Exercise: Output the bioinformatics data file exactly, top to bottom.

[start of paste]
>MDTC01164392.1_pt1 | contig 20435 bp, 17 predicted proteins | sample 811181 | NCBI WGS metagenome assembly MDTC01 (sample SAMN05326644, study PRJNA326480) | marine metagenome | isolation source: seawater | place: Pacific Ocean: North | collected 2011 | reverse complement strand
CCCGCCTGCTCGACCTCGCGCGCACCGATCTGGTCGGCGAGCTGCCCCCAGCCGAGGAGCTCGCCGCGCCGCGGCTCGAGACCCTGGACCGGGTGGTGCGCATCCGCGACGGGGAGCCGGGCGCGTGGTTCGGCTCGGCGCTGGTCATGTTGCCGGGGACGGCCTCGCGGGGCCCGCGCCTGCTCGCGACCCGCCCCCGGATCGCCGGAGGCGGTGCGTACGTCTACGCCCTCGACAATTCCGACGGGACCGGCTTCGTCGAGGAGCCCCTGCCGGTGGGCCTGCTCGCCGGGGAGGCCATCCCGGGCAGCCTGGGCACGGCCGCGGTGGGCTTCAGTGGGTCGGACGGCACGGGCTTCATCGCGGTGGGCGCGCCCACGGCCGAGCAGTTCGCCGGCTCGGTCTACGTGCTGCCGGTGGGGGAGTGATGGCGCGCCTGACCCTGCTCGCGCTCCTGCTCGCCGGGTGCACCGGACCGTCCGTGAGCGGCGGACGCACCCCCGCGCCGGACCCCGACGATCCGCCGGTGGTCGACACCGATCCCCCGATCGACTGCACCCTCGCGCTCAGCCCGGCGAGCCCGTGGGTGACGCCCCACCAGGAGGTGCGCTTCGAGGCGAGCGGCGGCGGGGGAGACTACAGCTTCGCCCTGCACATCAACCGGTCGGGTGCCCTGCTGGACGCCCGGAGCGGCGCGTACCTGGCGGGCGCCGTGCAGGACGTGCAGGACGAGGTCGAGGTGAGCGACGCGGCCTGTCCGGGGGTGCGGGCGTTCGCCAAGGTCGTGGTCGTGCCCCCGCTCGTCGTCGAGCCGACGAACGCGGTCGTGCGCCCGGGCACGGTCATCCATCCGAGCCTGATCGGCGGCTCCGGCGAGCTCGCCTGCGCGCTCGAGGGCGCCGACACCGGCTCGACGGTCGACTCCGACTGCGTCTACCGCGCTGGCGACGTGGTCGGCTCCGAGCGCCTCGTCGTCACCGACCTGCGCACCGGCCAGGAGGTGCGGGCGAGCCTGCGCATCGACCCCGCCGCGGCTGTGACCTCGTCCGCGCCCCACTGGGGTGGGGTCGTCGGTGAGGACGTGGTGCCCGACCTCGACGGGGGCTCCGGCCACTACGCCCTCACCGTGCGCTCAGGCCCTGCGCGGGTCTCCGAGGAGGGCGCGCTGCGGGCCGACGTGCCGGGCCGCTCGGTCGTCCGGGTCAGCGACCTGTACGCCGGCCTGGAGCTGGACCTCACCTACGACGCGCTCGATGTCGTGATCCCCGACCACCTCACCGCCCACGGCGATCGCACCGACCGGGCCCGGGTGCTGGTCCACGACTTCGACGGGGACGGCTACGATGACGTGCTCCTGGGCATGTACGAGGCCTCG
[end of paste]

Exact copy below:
>MDTC01164392.1_pt1 | contig 20435 bp, 17 predicted proteins | sample 811181 | NCBI WGS metagenome assembly MDTC01 (sample SAMN05326644, study PRJNA326480) | marine metagenome | isolation source: seawater | place: Pacific Ocean: North | collected 2011 | reverse complement strand
CCCGCCTGCTCGACCTCGCGCGCACCGATCTGGTCGGCGAGCTGCCCCCAGCCGAGGAGCTCGCCGCGCCGCGGCTCGAGACCCTGGACCGGGTGGTGCGCATCCGCGACGGGGAGCCGGGCGCGTGGTTCGGCTCGGCGCTGGTCATGTTGCCGGGGACGGCCTCGCGGGGCCCGCGCCTGCTCGCGACCCGCCCCCGGATCGCCGGAGGCGGTGCGTACGTCTACGCCCTCGACAATTCCGACGGGACCGGCTTCGTCGAGGAGCCCCTGCCGGTGGGCCTGCTCGCCGGGGAGGCCATCCCGGGCAGCCTGGGCACGGCCGCGGTGGGCTTCAGTGGGTCGGACGGCACGGGCTTCATCGCGGTGGGCGCGCCCACGGCCGAGCAGTTCGCCGGCTCGGTCTACGTGCTGCCGGTGGGGGAGTGATGGCGCGCCTGACCCTGCTCGCGCTCCTGCTCGCCGGGTGCACCGGACCGTCCGTGAGCGGCGGACGCACCCCCGCGCCGGACCCCGACGATCCGCCGGTGGTCGACACCGATCCCCCGATCGACTGCACCCTCGCGCTCAGCCCGGCGAGCCCGTGGGTGACGCCCCACCAGGAGGTGCGCTTCGAGGCGAGCGGCGGCGGGGGAGACTACAGCTTCGCCCTGCACATCAACCGGTCGGGTGCCCTGCTGGACGCCCGGAGCGGCGCGTACCTGGCGGGCGCCGTGCAGGACGTGCAGGACGAGGTCGAGGTGAGCGACGCGGCCTGTCCGGGGGTGCGGGCGTTCGCCAAGGTCGTGGTCGTGCCCCCGCTCGTCGTCGAGCCGACGAACGCGGTCGTGCGCCCGGGCACGGTCATCCATCCGAGCCTGATCGGCGGCTCCGGCGAGCTCGCCTGCGCGCTCGAGGGCGCCGACACCGGCTCGACGGTCGACTCCGACTGCGTCTACCGCGCTGGCGACGTGGTCGGCTCCGAGCGCCTCGTCGTCACCGACCTGCGCACCGGCCAGGAGGTGCGGGCGAGCCTGCGCATCGACCCCGCCGCGGCTGTGACCTCGTCCGCGCCCCACTGGGGTGGGGTCGTCGGTGAGGACGTGGTGCCCGACCTCGACGGGGGCTCCGGCCACTACGCCCTCACCGTGCGCTCAGGCCCTGCGCGGGTCTCCGAGGAGGGCGCGCTGCGGGCCGACGTGCCGGGCCGCTCGGTCGTCCGGGTCAGCGACCTGTACGCCGGCCTGGAGCTGGACCTCACCTACGACGCGCTCGATGTCGTGATCCCCGACCACCTCACCGCCCACGGCGATCGCACCGACCGGGCCCGGGTGCTGGTCCACGACTTCGACGGGGACGGCTACGATGACGTGCTCCTGGGCATGTACGAGGCCTCG